Borga Kantürk and Ahmet Ögüt

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Borga Kanturk & Ahmed Ögüt, Absalon, Solutions 1991-93, installation view, courtesy of Platform Garanti Contemporary Art Center, photo: Laleper Aytek

Istanbul
Borga Kantürk and Ahmet Ögüt
Platform Garanti
December 20, 2005–January 28, 2006

Only a couple of years ago you could hear people declaring advances in contemporary art in Turkey as a miracle: an Istanbul-based scene that created a critical field out of void, deprivation and political friction; a period of intense production and consequent recognition from the institutions of western Europe; the success story of the Istanbul Biennial; and a progress toward structuralization in recently opened galleries, museums and academic departments. Things should only have gotten better. Nevertheless, artistic production is now stagnant. Previous generations of artists are failing to reinvent themselves and the number of newcomers remains low.

It’s likely that the directors of Platform Garanti, one of Istanbul’s leading art institutions, recognized the deepening inertia and decided to reinvigorate the promotion of young artists from Turkey. Bringing Borga Kantürk and Ahmet Ögüt together in a single exhibition is one of the hopeful opening steps of this initiative.

In addition to their generational prominence (both are in their mid-twenties), the two artists’ earlier work shared common qualities: an almost academic devotion to mimesis, relativized by an unconcealed sense of irony; a persistent emphasis on humbleness (using “low” technology, keeping things small, short, and silent); and an openness to collaborative projects. These parallels allowed Kantürk and Ögüt to conceive a single scenario for the exhibition, merging their recent works, despite the two artists being divided between “white cube” Platform’s two exhibition rooms.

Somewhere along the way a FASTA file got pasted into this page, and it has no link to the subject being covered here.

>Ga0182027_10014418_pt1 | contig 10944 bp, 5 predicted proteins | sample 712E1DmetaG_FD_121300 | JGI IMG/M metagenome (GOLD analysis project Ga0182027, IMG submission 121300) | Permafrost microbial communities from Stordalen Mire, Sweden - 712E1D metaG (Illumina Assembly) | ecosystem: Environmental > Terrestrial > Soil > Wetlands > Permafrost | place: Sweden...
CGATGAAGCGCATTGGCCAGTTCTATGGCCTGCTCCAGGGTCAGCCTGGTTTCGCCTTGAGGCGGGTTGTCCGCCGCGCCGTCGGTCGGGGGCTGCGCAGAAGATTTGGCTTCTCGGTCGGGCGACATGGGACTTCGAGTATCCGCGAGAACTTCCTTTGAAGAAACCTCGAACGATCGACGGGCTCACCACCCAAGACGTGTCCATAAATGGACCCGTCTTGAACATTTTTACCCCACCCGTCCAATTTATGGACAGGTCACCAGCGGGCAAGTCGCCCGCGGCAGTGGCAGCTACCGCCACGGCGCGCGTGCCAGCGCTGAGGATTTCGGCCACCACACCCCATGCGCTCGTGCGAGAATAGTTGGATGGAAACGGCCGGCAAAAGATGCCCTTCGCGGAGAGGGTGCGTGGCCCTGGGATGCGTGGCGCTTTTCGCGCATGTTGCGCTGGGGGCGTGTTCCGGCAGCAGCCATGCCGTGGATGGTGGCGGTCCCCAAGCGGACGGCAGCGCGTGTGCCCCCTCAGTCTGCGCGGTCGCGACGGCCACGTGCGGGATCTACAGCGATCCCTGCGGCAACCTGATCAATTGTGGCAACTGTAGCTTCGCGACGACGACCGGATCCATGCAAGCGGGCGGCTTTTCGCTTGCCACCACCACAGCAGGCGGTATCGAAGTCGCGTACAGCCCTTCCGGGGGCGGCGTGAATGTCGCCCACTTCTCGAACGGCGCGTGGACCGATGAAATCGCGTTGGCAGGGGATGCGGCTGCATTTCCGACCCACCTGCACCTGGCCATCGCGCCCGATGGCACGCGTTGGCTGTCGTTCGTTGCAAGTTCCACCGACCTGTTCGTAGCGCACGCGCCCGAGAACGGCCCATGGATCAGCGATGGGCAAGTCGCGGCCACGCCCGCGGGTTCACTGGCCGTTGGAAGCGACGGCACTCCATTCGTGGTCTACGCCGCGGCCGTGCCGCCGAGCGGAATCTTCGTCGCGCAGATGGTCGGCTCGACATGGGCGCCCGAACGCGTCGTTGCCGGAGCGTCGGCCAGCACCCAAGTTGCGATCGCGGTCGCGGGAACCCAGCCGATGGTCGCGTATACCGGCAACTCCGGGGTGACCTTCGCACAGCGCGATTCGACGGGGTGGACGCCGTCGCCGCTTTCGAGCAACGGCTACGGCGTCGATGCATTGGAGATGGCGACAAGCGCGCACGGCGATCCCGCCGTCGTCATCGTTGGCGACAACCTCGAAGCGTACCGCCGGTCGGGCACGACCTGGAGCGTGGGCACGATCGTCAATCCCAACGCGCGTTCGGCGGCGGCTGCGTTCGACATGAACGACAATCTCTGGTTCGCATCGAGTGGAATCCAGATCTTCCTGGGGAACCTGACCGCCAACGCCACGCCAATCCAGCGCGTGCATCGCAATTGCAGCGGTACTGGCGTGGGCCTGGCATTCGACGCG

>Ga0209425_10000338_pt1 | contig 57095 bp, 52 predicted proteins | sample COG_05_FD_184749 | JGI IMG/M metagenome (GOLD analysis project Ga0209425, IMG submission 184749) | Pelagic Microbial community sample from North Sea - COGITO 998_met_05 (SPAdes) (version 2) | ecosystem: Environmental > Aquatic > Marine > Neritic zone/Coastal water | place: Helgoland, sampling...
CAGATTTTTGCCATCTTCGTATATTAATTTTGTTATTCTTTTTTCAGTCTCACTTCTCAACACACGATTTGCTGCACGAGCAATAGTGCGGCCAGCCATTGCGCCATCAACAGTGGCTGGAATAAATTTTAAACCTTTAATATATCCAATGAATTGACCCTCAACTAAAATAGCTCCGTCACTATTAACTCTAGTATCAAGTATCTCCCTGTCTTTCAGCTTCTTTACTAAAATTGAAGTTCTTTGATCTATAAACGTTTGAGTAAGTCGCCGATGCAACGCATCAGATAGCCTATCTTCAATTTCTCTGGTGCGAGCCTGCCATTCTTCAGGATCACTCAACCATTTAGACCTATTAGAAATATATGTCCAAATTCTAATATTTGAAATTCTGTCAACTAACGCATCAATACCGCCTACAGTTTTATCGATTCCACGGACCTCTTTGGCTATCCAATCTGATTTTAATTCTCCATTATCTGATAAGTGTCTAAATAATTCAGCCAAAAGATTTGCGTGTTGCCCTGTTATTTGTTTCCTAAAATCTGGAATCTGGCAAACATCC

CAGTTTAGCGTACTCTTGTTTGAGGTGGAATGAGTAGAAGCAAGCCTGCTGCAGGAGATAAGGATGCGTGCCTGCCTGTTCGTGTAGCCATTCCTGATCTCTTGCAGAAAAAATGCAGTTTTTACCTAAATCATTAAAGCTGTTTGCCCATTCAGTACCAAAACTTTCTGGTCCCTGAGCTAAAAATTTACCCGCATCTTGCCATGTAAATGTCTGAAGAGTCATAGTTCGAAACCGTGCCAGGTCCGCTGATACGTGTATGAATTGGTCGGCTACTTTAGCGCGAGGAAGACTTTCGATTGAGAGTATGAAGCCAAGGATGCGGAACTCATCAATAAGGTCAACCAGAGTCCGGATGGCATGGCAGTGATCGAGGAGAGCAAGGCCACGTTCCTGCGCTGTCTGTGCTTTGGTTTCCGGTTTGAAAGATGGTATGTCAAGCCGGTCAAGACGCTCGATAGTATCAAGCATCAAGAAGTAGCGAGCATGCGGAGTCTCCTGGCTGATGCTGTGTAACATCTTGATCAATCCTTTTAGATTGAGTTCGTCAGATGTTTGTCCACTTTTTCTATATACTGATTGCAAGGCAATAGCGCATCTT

One could argue that the work of Borga Kantürk, the most active figure of the new artistic scene in the Aegean metropolis Izmir, is representative of the artistic legacy of the city. Located at the most western part of the country, relatively shielded from the cultural conflicts and political clashes that trouble the rest of Turkey, Izmir has a vital civic life. In contrast to the strong politicization of the art practices in Istanbul and Diyarbakır since the early 1990s, the Izmir scene is more limited in focus. Kantürk’s early work included laboriously produced everyday images and objects such as IDs and lottery tickets. The work that represents this early period in the exhibition is a simple replica of a mirror with a broken corner made of metallic paper, cardboard, nails and glue. On first glance the viewer mistakes it for a real mirror, then realizes that it doesn’t reflect properly, and indeed it’s suggestively titled It’s not as it seems, I can explain…

In Kantürk’s recent works, psychological effects and theatricality open his subjects to the dimension of the social. His Masters Voice, a room installation, reproduces the kitschy lobby of Istanbul’s Londra Hotel, a place mostly frequented by artists, musicians and filmmakers. The work includes old wallpaper, a dusty desk lamp and an aged turntable placed on a commode playing Turkish songs from the 50s, and clay figurines of a dog and a gramophone rotate on the record and recall the famous Victrola logo.

It’s hard to associate the work of Ahmet Ögüt with a single location; he was born in Diyarbakır, studied in Ankara, and lives currently in Istanbul. In his earlier collaborations with older artists, Ögüt exhibited his skills in drawing and sculpture …With Sener Özmen he produced a cartoon book based on a novel about contemporary art, and a coloring book about the political problems in the southeastern part of the country, and with Serkan Özkaya he translated a popular racist and homophobic joke into a sculpture. The photographs on view in the Platform show two young male figures in aggressive and confusing poses. (One of them is long haired and bearded, his hirsute appearance at odds with the army officer uniform he’s dressed in.) This tension between absurdity and authoritarianism also characterizes his other works in the show, in which the figure of the automobile operates as an allegory of power. The Death Kit Train shows a car proceeding in slow motion across the screen. After a few of seconds we see men at the back of the car pushing it, but then we realize that they are in turn being pushed by some others. Slowly, a long chain of men leaning on each others’ backs in a suspiciously ordered way comes into view, an arrangement not dissimilar to the scenes of contemporary mass torture and arrest we witness (via the media) in places such as Iraq today.

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